David Phillips examines the prosperity of Trois-Rivieres, a classic street circuit which is unlikely to be foremost in European minds
Trois-Rivieres, Quebec may lack the glamour of Monaco, the mountainous backdrop of Pau or the exotic atmosphere of Macau, but the annual Grand Prix de Trois Rivieres certainly ranks among the world’s great street races. It’s got lust about everything one could ask for, including some three decades of history, a deceptively tough little circuit and, most of all, a gloriously festive atmosphere.
No less important is what Trois-Rivieres doesn’t have: a so called ‘major’ racing series on its schedule. And therein lies its particular charm. Devoid of the prima donnas of Formula One, the superstars of IndyCars and the celebrities of NASCAR, Trois-Rivieres has nothing to offer but the racing and the personalities of the TransAm, Toyota-Atlantic, Indy Lights and North American Touring Car Championships, who enthusiastically embrace the role of headliners.
Like the Grand Prix of Canada itself, the Grand Prix de Trois-Rivieres dates back to its nation’s Centennial Year of 1967. And, like Canada’s Formula One race, Trois-Rivieres has had its ups and downs and changing venues. Launched on a budget of $17,000, the inaugural event featured local sports car drivers on a cramped circuit running around the city’s exhibition grounds and passing through the Dunlessis Gate.
In 1968 the organisers expanded the circuit to include nearby city streets and added small, single-seater Formula Bs to the schedule. These (aka Formula Atlantic and, ultimately, Toyota Atlantic) would subsequently prove to be the focus of the event as the promoters imported a succession of European stars to compete against North America’s best small formula drivers. Thus Trois-Rivieres’ history is marbled by the likes of James Hunt, Alan Jones, Keke Rosberg, Patrick Depailler, Jacques Laffite and Vittorio Brambilla, as well as Bobby Rahal and Michael Andretti.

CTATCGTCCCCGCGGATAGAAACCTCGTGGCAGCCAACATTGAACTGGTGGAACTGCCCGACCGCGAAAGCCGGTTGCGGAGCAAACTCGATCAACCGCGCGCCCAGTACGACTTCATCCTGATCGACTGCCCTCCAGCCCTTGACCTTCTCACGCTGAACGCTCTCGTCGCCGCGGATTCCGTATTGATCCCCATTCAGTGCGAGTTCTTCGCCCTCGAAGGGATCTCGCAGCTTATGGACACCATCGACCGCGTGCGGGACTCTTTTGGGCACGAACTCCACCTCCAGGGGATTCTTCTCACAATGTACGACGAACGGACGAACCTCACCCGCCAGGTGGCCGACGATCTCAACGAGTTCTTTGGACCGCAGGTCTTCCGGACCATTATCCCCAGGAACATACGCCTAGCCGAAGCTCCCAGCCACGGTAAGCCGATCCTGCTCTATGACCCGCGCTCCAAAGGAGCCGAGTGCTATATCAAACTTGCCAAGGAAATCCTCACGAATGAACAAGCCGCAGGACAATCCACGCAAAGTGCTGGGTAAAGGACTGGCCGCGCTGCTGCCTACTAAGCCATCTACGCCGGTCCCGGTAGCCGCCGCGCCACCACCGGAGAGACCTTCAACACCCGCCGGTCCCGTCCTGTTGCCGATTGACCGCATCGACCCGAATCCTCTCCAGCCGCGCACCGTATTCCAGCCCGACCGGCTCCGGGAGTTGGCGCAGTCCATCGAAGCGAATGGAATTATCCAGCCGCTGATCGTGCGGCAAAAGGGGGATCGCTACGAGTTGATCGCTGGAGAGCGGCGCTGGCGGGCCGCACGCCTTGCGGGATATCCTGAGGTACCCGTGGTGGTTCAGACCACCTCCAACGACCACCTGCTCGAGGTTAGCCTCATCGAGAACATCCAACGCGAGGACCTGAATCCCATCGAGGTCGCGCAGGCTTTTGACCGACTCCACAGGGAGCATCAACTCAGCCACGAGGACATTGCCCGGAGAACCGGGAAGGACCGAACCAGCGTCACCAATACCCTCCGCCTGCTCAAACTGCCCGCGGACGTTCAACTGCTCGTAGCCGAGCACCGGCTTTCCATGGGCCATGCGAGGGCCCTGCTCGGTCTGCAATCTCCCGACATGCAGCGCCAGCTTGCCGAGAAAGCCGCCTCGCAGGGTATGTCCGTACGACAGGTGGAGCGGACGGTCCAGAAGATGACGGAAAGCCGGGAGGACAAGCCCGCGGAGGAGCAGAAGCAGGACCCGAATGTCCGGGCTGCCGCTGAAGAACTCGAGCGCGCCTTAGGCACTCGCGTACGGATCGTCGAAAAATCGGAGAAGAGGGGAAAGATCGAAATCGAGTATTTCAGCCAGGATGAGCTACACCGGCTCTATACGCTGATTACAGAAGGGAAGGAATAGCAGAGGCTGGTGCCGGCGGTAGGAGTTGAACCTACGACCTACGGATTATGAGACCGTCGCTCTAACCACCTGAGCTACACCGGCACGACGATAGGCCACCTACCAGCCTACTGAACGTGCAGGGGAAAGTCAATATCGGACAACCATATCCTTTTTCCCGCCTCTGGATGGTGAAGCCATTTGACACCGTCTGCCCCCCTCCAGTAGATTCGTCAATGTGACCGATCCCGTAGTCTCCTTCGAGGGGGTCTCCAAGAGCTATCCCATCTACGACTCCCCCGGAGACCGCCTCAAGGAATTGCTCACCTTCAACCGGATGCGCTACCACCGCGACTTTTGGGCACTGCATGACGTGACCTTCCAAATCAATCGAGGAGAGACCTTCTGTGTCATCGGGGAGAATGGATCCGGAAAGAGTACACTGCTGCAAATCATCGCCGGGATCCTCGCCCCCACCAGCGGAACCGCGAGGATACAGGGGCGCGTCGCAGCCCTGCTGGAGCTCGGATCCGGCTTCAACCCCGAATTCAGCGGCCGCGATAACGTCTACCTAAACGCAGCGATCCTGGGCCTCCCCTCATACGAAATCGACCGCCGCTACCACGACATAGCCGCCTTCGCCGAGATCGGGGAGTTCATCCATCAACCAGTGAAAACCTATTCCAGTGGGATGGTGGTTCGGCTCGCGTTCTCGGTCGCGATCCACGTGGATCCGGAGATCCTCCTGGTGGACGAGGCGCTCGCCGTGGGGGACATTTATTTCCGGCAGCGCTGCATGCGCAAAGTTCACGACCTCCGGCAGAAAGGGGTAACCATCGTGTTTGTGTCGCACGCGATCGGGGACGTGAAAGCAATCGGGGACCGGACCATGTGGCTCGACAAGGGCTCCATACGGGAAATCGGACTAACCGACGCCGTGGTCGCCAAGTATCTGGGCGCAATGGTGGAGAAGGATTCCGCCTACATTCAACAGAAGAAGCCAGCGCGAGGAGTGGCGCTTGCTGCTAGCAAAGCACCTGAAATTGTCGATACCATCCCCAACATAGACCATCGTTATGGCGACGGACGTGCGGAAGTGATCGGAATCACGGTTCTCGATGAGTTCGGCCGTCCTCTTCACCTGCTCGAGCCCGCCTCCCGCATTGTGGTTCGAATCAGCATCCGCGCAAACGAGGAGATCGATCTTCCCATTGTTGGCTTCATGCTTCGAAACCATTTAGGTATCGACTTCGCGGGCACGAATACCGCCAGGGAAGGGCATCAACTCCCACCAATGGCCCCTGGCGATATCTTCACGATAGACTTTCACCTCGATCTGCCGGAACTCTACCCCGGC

But the man who put the Grand Prix de Trois-Rivieres on the map, and whose presence will forever permeate the event, was Gilles Villeneuve. A native of nearby Berthierville, Villeneuve won the Trois-Rivieres Formula Ford race in 1973 and went on to dominate Formula Atlantic in the mid-1970s, beating world champion-to-be James Hunt at Trois-Rivieres in 1976 and prompting Hunt to declare him a future world champion.
Of course, Villeneuve was destined never to join Hunt as an F1 champion, although his place in the pantheon of racing’s greatest drivers is quite secure. A few years after his death, the Grand Prix de Trois-Rivieres having added CanAm monsters to its programme as Formula Atlantic entered into a decline fell on hard times and was eventually cancelled.
The race was revived in 1989 and, fittingly, was won by Gilles’ brother Jacques. With support from Player’s the reborn event matured into a premier attraction on the North American racing scene, adding TransAm to the schedule in 1990 while this year the Indy Lights series made its debut. Indeed, Trois-Rivieres marked an Indy Lights coming-out party of sorts, for it was the first time the series ran on its own, away from the lndycars proper.